Bevin says Kentucky HEALTH will ensure availability of Medicaid resources to Kentucky’s most vulnerable citizens by saving an initial estimated $2 billion dollars (federal and state) over the waiver demonstration period, allowing these funds to be focused on those most in need and other critical areas. Additional program information will be shared in the coming weeks.  In the meantime, more details can be found at

Sen. Mitch McConnell applauded CMS and Governor Bevin “for recognizing the unaffordable mess left behind by his predecessor and responding with innovative, common-sense steps to engage patients, improve health, and reduce the burden on Kentucky taxpayers. (The) announcement by CMS is a step toward taking the power out of Washington and sending it back to the state while also ensuring the long term fiscal sustainability of the Medicaid program.”

The Center for Law and Social Policy (CLASP) strongly condemned the (CMS) decision.

“This action by CMS imposes new barriers to health care for tens of thousands of Kentuckians. Contrary to CMS’s assertion, this waiver does not promote improved health access or any other objective of Medicaid,” CLASP said in a press release.

“For the first time, CMS has approved a state waiver allowing for work requirements in Medicaid. The decision today by the Trump Administration goes against all precedent. Previous administrations have rightfully denied such requests as inconsistent with Medicaid objectives because work requirements act as an obstacle to coverage.

“The majority of people insured through Medicaid are working or are in a household where someone works. Kentucky’s policy proposal expands government by adding unnecessary bureaucracy and red tape. We know from experience with other public support programs that eligible people who are already working or deemed exempt from working are likely to lose coverage simply because of having to complete additional paperwork and overcome enrollment hurdles — not because they are ineligible for the program.”

The organization vowed to fight back against the new policies and procedures.

“The key to this significant policy change’s success or failure lies in its implementation. Kentucky HEALTH’s initial roll-out and on-going administration must be family-centric,” said Terry Brooks of Kentucky Youth Advocates.

“There is much in this plan to applaud when it comes to young people. As an example, the waiver protects children, pregnant women, and former foster youth up to age 26 from the potential negative impacts of premiums, reduced benefit packages, and lockout periods.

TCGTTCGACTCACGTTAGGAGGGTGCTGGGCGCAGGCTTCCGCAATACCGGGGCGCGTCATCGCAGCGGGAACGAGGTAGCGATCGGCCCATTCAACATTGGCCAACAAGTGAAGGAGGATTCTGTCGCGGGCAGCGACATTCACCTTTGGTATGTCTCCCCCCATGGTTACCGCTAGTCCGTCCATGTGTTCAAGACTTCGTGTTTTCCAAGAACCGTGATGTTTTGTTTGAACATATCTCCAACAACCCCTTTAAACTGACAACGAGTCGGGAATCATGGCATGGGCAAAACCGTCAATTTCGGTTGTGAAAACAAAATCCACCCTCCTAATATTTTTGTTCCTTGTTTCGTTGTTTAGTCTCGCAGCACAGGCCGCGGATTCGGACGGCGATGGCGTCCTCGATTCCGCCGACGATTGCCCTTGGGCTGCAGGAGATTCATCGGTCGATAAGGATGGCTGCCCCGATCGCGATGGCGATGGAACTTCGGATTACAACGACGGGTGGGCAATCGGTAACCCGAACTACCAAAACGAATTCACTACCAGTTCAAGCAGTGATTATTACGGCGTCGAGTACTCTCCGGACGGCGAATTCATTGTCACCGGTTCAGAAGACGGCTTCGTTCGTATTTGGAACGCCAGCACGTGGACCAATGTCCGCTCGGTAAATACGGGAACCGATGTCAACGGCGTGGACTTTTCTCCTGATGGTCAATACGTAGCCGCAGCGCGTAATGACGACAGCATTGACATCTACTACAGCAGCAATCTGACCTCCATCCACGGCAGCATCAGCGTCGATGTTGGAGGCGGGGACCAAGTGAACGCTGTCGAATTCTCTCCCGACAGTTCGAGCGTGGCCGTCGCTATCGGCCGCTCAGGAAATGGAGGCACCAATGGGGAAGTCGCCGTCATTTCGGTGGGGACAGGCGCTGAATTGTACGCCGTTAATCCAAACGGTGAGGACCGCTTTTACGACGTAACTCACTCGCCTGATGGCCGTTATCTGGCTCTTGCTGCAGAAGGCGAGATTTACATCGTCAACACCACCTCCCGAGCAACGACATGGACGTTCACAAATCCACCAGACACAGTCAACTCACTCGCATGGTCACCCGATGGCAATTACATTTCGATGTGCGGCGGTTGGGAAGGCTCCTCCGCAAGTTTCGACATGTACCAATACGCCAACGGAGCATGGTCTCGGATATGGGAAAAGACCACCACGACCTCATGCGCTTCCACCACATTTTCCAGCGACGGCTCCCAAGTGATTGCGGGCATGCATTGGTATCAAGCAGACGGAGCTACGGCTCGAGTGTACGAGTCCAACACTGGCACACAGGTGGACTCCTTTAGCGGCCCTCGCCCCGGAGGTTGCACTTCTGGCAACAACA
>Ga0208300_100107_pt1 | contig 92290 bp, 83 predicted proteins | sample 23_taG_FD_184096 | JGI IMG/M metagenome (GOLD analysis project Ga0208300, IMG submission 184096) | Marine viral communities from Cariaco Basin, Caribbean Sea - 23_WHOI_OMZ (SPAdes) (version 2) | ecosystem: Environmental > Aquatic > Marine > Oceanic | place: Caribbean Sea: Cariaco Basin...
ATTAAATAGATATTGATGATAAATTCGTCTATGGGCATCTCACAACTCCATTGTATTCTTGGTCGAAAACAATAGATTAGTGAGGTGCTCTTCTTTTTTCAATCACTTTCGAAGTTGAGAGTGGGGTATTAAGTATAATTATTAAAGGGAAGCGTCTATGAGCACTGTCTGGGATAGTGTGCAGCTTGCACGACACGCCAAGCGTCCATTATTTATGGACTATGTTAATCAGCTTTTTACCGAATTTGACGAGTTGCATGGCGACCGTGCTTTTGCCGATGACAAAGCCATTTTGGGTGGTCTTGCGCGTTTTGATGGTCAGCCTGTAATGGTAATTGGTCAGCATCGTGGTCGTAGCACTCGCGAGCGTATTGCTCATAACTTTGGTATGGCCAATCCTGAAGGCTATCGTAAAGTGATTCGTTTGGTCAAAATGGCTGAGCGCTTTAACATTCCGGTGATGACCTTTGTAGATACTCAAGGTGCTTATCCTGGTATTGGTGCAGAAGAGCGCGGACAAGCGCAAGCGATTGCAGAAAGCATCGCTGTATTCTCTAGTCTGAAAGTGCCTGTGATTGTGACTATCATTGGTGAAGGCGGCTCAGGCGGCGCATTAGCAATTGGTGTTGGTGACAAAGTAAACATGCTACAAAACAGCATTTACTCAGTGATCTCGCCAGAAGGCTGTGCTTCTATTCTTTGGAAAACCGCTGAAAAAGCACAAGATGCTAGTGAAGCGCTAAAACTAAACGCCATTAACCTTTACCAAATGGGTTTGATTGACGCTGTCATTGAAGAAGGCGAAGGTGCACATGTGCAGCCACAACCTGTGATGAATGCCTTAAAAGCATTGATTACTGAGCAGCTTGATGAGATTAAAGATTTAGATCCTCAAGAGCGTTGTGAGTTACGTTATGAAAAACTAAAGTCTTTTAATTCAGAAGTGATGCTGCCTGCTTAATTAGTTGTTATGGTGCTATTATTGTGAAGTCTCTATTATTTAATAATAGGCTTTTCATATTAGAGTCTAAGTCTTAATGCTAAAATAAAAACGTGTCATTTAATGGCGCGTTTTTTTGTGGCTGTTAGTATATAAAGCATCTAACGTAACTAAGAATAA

“Research unyieldingly shows us that when parents have health insurance, their children are more likely to have coverage. Because of the strong linkage between kid and parent coverage, we urge the Administration to ensure implementation of the new requirements are clear for families to understand, participate in, and utilize. . .

“This Administration has shown a commitment to children and families, and therefore, we hope and expect a family-friendly roll-out. The success story for Kentucky’s kids of late has been health insurance coverage, and this plan’s implementation must be a catalyst rather than an inhibitor to that trajectory of progress.”

Insure KY, a coalition of Kentucky nonprofits promoting more affordable health insurance, also weighed in:

The “decision by the Centers for Medicare & Medicaid Services (CMS) to approve Governor Bevin’s 1115 Medicaid waiver called Kentucky HEALTH is estimated to result in nearly 100,000 Kentuckians losing coverage by its fifth year. There is no question that this waiver will be devastainng to Kentucky, putting our successful Medicaid expansion and the coverage of nearly 1.2 million Kentuckians at risk. It will mean less coverage and more barriers for the most vulnerable Kentuckians, including veterans, people with disabilities, formally resettled refugees fleeing persecution, low-income workers and families.

In an unprecedented move, CMS will allow Kentucky to experiment with new requirements and penal es that undermine the original purpose of an 1115 waiver, which is to demonstrate that a state can expand coverage, improve access and provide better, more efficient care than under standard federal rules.